This site contains various discussions of one-way functions and their relation to P versus NP.

Some of these discussions use a language $L=\{(x',y) ~\mid~ x'\le x \text{ and } f(x)=y \}$, where $f:\Sigma^*\to\Sigma^*$ is the one-way function and $x'\le x$ is the prefix relation. Now one central claim is that this language $L$ is contained in NP, since the word $x$ is a YES-certificate for $(x',y)\in L$.

I do not see why this claim is justified.
Why is the length of the certificate $x$ polynomially bounded in the length of $(x',y)$?

Couldn't it be possible that $x$ is exponentially long in $y$ and $x'$, but $f(x)$ is short and quickly computable from $x$?

  • $\begingroup$ It is likely that a proof that P=NP is not an effective proof. Crypto works about the same if the effort to crack n bit keys is 2^n or n^65536. $\endgroup$
    – Joshua
    Commented Dec 17, 2018 at 19:56

1 Answer 1


Yes, it could be that in the language you give, $x$ is exponentially long in $(y,x')$, and $f$ is an efficiently computable one-way function (note that it only has to run in time polynomial in its input length, so $f(x)$ needs not be computable in time polynomial in $(y,x')$).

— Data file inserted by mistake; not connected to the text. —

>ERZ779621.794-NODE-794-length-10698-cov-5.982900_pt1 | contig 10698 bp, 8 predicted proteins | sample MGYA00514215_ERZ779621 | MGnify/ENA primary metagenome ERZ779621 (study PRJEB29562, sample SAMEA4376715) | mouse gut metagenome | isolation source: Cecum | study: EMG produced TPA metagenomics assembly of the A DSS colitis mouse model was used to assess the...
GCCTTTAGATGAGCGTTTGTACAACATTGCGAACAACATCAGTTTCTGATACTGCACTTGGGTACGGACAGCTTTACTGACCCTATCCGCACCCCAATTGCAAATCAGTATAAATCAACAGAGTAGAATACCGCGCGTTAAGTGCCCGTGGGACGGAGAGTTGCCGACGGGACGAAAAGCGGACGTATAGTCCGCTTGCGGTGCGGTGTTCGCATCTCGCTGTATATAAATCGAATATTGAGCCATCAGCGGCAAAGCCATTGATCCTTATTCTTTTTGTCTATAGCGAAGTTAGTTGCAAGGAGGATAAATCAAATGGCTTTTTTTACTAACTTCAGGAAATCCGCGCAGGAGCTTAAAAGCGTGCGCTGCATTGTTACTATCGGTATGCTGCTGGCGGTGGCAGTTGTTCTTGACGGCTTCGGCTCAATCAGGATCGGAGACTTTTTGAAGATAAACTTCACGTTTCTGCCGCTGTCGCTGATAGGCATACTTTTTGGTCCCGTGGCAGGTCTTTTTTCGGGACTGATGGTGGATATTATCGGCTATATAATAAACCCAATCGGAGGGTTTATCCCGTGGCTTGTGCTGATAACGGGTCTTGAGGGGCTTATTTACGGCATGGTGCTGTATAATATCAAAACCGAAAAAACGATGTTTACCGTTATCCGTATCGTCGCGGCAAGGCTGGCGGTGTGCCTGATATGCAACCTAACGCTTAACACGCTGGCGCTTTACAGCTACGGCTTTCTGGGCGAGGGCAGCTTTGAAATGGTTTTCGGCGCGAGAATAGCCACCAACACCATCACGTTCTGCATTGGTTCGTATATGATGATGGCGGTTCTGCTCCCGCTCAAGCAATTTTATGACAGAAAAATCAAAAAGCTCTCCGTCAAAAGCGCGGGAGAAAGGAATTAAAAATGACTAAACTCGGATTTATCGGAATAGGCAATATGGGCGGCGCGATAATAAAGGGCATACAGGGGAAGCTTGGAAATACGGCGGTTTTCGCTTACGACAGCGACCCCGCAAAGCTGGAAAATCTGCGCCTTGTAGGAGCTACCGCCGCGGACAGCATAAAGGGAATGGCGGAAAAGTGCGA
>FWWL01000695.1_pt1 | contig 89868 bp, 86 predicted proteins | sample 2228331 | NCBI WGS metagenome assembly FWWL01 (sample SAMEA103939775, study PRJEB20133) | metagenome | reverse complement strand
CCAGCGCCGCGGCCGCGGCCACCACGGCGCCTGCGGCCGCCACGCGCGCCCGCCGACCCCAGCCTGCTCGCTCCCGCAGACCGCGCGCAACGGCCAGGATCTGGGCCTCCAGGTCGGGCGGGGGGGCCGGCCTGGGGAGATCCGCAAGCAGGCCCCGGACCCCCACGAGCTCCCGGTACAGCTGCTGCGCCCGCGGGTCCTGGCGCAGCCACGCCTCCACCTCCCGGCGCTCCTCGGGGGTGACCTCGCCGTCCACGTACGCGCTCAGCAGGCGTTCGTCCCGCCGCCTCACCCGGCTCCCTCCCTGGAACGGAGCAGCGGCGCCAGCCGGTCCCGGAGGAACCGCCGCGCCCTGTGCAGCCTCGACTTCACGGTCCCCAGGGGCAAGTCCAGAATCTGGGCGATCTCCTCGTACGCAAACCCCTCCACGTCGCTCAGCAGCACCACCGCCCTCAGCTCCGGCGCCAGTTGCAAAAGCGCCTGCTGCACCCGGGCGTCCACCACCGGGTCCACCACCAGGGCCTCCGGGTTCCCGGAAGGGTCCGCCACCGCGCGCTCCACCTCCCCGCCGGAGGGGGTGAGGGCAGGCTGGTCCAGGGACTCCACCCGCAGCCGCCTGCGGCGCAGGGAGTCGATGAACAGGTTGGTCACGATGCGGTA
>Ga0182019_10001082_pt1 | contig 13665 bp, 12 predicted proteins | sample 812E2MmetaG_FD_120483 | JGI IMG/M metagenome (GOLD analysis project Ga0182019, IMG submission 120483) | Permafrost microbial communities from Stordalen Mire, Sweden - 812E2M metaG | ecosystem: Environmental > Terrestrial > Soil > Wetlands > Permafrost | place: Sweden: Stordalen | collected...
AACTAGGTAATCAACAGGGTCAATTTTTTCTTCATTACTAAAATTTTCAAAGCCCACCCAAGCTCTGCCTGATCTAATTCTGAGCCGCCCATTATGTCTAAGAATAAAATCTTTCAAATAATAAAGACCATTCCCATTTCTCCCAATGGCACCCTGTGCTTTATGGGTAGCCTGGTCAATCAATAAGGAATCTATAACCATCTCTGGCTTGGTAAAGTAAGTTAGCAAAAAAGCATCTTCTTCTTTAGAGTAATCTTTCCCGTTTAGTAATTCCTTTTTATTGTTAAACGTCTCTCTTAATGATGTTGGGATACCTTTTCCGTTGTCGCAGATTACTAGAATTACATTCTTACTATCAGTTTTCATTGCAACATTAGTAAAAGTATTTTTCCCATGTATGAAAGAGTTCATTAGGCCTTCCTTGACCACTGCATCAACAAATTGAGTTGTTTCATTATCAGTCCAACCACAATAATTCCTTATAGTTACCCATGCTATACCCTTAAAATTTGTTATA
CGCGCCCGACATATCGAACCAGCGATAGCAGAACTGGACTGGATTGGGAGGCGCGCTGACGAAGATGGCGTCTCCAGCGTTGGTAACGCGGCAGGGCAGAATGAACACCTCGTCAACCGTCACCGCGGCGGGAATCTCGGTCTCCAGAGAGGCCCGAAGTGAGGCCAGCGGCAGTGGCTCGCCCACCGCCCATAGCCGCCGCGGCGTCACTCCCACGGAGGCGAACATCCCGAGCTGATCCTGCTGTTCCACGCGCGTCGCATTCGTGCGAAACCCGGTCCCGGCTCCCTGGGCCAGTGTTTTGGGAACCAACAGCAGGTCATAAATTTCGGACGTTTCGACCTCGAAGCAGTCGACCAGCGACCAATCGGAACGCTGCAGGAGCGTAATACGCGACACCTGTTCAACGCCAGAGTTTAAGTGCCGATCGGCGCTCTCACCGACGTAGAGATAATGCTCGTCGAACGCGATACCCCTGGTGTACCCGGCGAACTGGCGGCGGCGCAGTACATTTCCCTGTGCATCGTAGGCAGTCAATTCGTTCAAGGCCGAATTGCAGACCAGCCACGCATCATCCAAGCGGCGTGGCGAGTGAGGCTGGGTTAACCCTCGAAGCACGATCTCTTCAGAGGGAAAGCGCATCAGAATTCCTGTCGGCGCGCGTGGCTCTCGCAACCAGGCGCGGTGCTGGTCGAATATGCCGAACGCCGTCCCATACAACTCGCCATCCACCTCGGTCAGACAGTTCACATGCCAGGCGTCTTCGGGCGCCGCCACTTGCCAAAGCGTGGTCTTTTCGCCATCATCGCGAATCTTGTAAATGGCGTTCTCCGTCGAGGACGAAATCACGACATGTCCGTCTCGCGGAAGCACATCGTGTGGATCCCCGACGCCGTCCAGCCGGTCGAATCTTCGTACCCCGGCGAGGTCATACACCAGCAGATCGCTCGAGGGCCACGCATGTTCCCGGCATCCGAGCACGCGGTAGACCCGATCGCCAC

However, this is really a minor issue: the answers to this question that you read are simply a bit informal, and only give an intuition of the proof that OWF implies $P \neq NP$. Intuitively, to fix this, modify your language as follows:

$L=\{(1^n, x',y) ~\mid~ \exists x, |x| = n, x'\le x, \text{ and } f(x)=y \}$,

where $1^n$ means a sequence of $n$ consecutive one, which exactly allows to fix the issue you point out (note that here $x'\le x$ means $x'$ is a prefix of $x$).

Note: the second answer to the question you link to does provide a link to an exercise sheet which contains the more formal solution.

  • $\begingroup$ Sorry, but with your modification it is not clear anymore how to invert function $f$ in polynomial time, in case $L$ is in $P$. For exploting $L$, it seems that now I need some a priori bound on $n$, but this might be exponentially large in the length of $y$. $\endgroup$
    – Alexis
    Commented Dec 17, 2018 at 15:04
  • $\begingroup$ Inverting $f$ needs not be polynomial in the output size $y$, but still in the input size $x$, which is the case if $L$ is in $P$. You should check the detailed solution given on page 2-3 of the exercise sheet I link to (courses.cs.ut.ee/all/MTAT.07.004/2016_fall/uploads/solution/…). $\endgroup$ Commented Dec 17, 2018 at 15:29
  • $\begingroup$ With polynomial runtime for f you can not generate an output f(x) with superpolynonial size - so actually any limitation on x also translates to y implicitly. $\endgroup$
    – tylo
    Commented Dec 18, 2018 at 11:56

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